Some black Christians who once supported Virginia Gov. Ralph Northam want him to resign

Ralph Northam
Virginia Gov. Ralph Northam speaks with black constituents in this 2017 photo. |

Although embattled Virginia Gov. Ralph Northam’s predominantly black home church and pastor say they are willing to give him “another chance” to show he has repented for wearing blackface in the past, some black Christians who once supported him say the only path to redemption is to resign.

Shortly after Northam became the subject of national headlines last week for expressing support for a now tabled proposal in the Virginia legislature that would allow abortions up to 40 weeks of pregnancy, he began facing a bipartisan call to resign. A 1984 yearbook page had surfaced bearing photos of Northam. The page also included a photo of a person wearing blackface next to another individual wearing a Ku Klux Klan hood and robe.

Northam initially admitted he was in the racist photo and apologized for it. At a press conference on Saturday however, he said it wasn’t him at all, but confessed to wearing blackface for a dance contest in San Antonio, Texas where he pretended to be Michael Jackson.

"I had the shoes, I had a glove and I used just a little bit of shoe polish to put under, or on my cheeks," Northam told reporters. "The reason I used a very little bit is because, I don't know if anybody has ever tried that, but you cannot get shoe polish off."

Attendees at Jerusalem Baptist, a predominantly black church in a small town outside Richmond, expressed shock over the photo and concern over Northam’s changing statements, in an NPR report.

Ralph Northam, Barack Obama
Virginia Gov. Ralph Northam and former President Barack Obama. |

"Thirty-some years ago is a long time, but it was in '84," church member Wendy Hobbs said. "It was a post-civil rights era. No one should've been making fun [of] another race or trying to make a joke out of people's fears of the Ku Klux Klan or the blackface."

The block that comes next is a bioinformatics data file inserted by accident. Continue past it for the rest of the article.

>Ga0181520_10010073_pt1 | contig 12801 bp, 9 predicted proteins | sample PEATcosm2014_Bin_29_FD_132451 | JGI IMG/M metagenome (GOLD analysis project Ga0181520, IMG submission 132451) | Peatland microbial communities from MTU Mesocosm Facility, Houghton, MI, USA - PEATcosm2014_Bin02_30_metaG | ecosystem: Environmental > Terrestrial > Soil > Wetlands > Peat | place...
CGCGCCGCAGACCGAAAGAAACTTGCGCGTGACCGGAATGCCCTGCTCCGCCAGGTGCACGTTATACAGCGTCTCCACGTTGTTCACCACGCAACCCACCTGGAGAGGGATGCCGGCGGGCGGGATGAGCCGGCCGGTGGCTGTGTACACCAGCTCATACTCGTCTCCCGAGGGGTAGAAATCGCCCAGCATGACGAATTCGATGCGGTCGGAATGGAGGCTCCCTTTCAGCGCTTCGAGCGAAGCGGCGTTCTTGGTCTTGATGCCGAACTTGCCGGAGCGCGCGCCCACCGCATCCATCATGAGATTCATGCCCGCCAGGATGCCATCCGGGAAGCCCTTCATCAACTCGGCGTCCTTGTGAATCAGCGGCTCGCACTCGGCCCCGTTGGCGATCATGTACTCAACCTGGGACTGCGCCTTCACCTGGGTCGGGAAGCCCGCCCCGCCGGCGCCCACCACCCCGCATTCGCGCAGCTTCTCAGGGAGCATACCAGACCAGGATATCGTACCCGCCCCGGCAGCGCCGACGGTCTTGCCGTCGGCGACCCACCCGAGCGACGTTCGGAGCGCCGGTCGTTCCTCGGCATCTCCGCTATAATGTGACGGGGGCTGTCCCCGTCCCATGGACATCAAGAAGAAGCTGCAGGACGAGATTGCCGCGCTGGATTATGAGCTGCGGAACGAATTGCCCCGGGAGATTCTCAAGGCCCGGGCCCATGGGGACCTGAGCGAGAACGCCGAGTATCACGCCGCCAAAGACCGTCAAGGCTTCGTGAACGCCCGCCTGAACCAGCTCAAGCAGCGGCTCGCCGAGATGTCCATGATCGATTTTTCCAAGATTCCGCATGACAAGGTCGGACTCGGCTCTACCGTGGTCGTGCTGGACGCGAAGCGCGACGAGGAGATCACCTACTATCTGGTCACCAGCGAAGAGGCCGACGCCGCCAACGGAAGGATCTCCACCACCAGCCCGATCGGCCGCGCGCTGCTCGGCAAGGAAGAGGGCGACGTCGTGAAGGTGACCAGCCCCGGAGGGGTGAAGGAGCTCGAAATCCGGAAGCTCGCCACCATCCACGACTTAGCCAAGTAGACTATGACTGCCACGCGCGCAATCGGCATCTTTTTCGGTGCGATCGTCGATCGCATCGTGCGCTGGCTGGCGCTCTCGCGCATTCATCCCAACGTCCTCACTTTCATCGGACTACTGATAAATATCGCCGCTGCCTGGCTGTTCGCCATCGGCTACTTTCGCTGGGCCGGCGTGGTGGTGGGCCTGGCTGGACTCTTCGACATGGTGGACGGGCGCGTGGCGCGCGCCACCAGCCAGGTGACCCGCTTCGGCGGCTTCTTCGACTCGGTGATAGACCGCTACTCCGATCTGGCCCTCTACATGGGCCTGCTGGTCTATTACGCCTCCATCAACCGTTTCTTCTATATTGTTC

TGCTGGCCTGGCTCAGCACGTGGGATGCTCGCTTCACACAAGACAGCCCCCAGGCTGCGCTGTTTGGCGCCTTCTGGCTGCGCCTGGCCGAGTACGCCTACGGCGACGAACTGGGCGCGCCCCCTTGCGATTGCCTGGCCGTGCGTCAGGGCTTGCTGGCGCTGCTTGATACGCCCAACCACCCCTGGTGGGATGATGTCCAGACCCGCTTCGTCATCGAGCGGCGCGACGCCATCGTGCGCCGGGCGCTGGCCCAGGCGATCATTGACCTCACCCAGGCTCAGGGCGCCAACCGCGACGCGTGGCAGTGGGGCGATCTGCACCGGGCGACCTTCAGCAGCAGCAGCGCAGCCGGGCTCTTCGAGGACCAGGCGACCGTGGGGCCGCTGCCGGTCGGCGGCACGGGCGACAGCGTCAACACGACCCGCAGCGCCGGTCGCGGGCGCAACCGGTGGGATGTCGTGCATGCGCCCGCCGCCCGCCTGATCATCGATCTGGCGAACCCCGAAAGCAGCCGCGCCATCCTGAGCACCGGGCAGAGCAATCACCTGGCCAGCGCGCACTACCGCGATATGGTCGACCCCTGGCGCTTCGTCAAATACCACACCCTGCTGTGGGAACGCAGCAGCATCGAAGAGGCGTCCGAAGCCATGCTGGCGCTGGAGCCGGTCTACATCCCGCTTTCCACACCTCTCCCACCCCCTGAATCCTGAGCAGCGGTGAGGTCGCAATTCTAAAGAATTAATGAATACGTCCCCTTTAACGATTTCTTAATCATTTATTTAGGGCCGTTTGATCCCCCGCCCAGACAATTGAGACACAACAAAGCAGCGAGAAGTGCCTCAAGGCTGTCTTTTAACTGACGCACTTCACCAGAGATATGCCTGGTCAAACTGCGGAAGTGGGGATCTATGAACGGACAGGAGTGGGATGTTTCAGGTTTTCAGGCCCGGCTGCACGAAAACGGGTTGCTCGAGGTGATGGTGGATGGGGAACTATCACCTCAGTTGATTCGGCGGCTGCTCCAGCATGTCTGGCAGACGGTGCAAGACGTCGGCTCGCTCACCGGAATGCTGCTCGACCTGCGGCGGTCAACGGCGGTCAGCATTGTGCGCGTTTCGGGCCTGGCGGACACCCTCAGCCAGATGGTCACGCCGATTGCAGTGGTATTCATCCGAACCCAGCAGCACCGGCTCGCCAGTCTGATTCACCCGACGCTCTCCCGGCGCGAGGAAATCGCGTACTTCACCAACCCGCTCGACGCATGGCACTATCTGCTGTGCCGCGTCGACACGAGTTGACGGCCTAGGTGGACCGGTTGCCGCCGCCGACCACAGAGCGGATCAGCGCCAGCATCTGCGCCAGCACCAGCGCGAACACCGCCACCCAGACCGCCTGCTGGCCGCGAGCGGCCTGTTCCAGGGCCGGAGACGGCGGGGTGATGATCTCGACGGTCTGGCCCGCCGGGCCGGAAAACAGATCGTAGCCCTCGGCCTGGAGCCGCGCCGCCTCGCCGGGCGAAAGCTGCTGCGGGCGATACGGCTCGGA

Jeroline Harris, another churchgoer who voted for Northam, said she watched his press conference on Saturday and dismissed it as a “big mess.”

"I think that he'd made a really big mess of the whole situation," she said.

"He really should not have had that press conference. ... What he said Friday in his apology should have just stood," she said. "He admit it. So how can you rethink less than 24 hours later, 'Well, that wasn't me'? So how the people going to really accept this?”

"We all have a past, and we all can be forgiven for our past," he said. "But the question is, when it comes to leadership, is it your past or is it your present? And I think that's the question that we don't really know."

The church’s pastor, Emanuel Harris, said while he believes Northam can be forgiven for his racist behavior, he is not certain he should be allowed to continue to lead.

"We all have a past, and we all can be forgiven for our past," he said. "But the question is, when it comes to leadership, is it your past or is it your present? And I think that's the question that we don't really know."

A press statement from the Social Action Commission of the African Methodist Episcopal Church on Tuesday called on Northam to step down if he is sorry for his past actions and allow Justin E. Fairfax, the lieutenant governor, to replace him. Fairfax, however, is facing allegations that he sexually assaulted a woman in 2004. He has characterized those allegations as a “well-timed act of political skullduggery,” according to The New York Times.

“There is no excuse for Governor Northam not releasing this information himself and then publicly repenting for this demeaning and offensive act. He should have done this before, during or immediately after the Democratic gubernatorial primary or the statewide election,” the AME group argued.

“If Governor Northam is genuinely sorry and wants to move forward with integrity, it is time for him to step down as Governor of Virginia and allow the citizens of Virginia to begin the healing process under the leadership of the Lieutenant Governor of Virginia,” the group added.

On Wednesday, Fairfax who is a descendant of a Virginia slave named Simon Fairfax, who was emancipated in 1798, posted a photo on Facebook of him praying and quoting Genesis 50:20.

‪“But as for you, you meant evil against me; but God meant it for good, in order to bring it about as it is this day, to save many people alive,” the Scripture says.

Free Religious Freedom Updates

Join thousands of others to get the FREEDOM POST newsletter for free, sent twice a week from The Christian Post.